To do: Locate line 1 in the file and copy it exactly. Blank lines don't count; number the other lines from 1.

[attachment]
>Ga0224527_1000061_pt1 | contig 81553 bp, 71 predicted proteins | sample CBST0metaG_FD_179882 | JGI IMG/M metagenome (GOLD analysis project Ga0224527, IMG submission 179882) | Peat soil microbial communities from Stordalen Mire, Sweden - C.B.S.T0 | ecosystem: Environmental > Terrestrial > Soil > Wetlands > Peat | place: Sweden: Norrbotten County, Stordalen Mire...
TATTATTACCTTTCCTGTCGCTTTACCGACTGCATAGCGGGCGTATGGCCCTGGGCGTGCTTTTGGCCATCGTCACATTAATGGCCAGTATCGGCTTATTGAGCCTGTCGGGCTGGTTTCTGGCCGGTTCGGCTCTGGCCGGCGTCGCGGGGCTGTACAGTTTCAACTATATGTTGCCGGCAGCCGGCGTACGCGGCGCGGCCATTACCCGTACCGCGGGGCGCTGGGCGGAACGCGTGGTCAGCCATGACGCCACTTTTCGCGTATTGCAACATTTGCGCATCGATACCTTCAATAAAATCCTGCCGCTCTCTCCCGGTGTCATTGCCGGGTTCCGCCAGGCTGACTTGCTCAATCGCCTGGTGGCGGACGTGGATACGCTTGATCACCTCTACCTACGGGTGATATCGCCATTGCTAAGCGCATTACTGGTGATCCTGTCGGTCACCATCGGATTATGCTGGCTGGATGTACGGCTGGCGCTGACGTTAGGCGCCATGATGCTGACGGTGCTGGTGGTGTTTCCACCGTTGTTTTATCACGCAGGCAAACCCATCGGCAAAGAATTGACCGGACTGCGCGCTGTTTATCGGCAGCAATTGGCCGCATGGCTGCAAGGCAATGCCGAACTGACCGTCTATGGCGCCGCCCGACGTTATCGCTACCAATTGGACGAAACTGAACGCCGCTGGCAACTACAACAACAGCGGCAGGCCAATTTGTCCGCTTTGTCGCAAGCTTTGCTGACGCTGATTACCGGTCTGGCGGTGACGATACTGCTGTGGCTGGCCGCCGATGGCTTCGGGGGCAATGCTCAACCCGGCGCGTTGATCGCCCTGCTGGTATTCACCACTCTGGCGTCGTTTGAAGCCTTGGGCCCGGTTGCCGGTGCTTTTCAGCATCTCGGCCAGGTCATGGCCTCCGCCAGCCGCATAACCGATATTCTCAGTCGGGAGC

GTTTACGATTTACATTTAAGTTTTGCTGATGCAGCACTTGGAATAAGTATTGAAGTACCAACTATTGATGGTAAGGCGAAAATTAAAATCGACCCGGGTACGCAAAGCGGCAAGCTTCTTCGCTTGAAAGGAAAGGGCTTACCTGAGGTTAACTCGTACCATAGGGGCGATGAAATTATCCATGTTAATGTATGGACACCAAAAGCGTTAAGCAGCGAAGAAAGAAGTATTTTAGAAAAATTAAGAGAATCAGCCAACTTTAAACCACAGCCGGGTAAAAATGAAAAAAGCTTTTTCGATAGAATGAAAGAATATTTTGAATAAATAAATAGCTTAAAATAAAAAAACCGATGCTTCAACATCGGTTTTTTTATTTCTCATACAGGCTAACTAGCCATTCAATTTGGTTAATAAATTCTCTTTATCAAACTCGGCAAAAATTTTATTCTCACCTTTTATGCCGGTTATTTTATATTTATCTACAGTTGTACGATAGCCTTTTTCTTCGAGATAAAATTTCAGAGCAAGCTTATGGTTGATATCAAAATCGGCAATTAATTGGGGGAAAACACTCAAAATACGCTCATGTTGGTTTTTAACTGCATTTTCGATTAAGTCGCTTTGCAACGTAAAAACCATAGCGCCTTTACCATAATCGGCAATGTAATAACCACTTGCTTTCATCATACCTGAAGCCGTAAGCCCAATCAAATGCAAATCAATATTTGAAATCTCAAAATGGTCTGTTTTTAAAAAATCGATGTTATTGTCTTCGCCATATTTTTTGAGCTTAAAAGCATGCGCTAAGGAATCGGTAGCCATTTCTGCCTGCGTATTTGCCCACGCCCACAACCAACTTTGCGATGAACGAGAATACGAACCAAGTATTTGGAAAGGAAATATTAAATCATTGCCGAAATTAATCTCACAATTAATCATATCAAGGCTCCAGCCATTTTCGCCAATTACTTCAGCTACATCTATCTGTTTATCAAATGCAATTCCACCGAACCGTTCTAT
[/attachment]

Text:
>Ga0224527_1000061_pt1 | contig 81553 bp, 71 predicted proteins | sample CBST0metaG_FD_179882 | JGI IMG/M metagenome (GOLD analysis project Ga0224527, IMG submission 179882) | Peat soil microbial communities from Stordalen Mire, Sweden - C.B.S.T0 | ecosystem: Environmental > Terrestrial > Soil > Wetlands > Peat | place: Sweden: Norrbotten County, Stordalen Mire...